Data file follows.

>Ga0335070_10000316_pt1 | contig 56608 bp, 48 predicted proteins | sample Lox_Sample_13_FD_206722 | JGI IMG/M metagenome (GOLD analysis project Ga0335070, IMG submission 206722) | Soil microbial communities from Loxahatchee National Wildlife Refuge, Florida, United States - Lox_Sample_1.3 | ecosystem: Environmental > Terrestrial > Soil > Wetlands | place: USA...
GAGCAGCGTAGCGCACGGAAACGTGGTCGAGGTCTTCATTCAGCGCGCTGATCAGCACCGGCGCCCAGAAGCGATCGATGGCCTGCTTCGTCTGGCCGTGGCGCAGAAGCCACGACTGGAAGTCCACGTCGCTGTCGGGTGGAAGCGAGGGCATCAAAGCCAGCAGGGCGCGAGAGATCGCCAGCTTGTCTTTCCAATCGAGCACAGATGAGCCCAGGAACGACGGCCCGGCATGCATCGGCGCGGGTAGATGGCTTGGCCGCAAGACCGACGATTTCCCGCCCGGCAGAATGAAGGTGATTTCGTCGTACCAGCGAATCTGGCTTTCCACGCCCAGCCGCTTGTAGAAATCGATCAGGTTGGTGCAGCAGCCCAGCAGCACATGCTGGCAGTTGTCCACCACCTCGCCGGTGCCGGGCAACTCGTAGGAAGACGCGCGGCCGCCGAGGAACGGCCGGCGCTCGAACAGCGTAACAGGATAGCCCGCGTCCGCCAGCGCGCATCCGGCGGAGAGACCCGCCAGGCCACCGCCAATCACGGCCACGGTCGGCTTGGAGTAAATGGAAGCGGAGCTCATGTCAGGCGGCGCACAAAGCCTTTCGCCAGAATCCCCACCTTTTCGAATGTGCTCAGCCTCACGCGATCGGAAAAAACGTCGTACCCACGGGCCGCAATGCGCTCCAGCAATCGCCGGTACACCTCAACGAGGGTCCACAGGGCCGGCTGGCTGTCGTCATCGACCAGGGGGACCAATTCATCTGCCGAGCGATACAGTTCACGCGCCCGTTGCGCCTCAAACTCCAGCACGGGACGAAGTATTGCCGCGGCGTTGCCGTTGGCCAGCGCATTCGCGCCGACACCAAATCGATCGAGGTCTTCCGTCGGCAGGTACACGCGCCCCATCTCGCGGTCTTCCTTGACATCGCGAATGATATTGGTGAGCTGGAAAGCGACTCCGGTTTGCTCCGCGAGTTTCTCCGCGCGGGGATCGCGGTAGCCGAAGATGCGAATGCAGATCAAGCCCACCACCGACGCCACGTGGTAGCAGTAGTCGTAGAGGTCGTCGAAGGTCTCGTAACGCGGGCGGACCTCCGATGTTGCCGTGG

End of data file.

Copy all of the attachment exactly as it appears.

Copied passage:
>Ga0335070_10000316_pt1 | contig 56608 bp, 48 predicted proteins | sample Lox_Sample_13_FD_206722 | JGI IMG/M metagenome (GOLD analysis project Ga0335070, IMG submission 206722) | Soil microbial communities from Loxahatchee National Wildlife Refuge, Florida, United States - Lox_Sample_1.3 | ecosystem: Environmental > Terrestrial > Soil > Wetlands | place: USA...
GAGCAGCGTAGCGCACGGAAACGTGGTCGAGGTCTTCATTCAGCGCGCTGATCAGCACCGGCGCCCAGAAGCGATCGATGGCCTGCTTCGTCTGGCCGTGGCGCAGAAGCCACGACTGGAAGTCCACGTCGCTGTCGGGTGGAAGCGAGGGCATCAAAGCCAGCAGGGCGCGAGAGATCGCCAGCTTGTCTTTCCAATCGAGCACAGATGAGCCCAGGAACGACGGCCCGGCATGCATCGGCGCGGGTAGATGGCTTGGCCGCAAGACCGACGATTTCCCGCCCGGCAGAATGAAGGTGATTTCGTCGTACCAGCGAATCTGGCTTTCCACGCCCAGCCGCTTGTAGAAATCGATCAGGTTGGTGCAGCAGCCCAGCAGCACATGCTGGCAGTTGTCCACCACCTCGCCGGTGCCGGGCAACTCGTAGGAAGACGCGCGGCCGCCGAGGAACGGCCGGCGCTCGAACAGCGTAACAGGATAGCCCGCGTCCGCCAGCGCGCATCCGGCGGAGAGACCCGCCAGGCCACCGCCAATCACGGCCACGGTCGGCTTGGAGTAAATGGAAGCGGAGCTCATGTCAGGCGGCGCACAAAGCCTTTCGCCAGAATCCCCACCTTTTCGAATGTGCTCAGCCTCACGCGATCGGAAAAAACGTCGTACCCACGGGCCGCAATGCGCTCCAGCAATCGCCGGTACACCTCAACGAGGGTCCACAGGGCCGGCTGGCTGTCGTCATCGACCAGGGGGACCAATTCATCTGCCGAGCGATACAGTTCACGCGCCCGTTGCGCCTCAAACTCCAGCACGGGACGAAGTATTGCCGCGGCGTTGCCGTTGGCCAGCGCATTCGCGCCGACACCAAATCGATCGAGGTCTTCCGTCGGCAGGTACACGCGCCCCATCTCGCGGTCTTCCTTGACATCGCGAATGATATTGGTGAGCTGGAAAGCGACTCCGGTTTGCTCCGCGAGTTTCTCCGCGCGGGGATCGCGGTAGCCGAAGATGCGAATGCAGATCAAGCCCACCACCGACGCCACGTGGTAGCAGTAGTCGTAGAGGTCGTCGAAGGTCTCGTAACGCGGGCGGACCTCCGATGTTGCCGTGG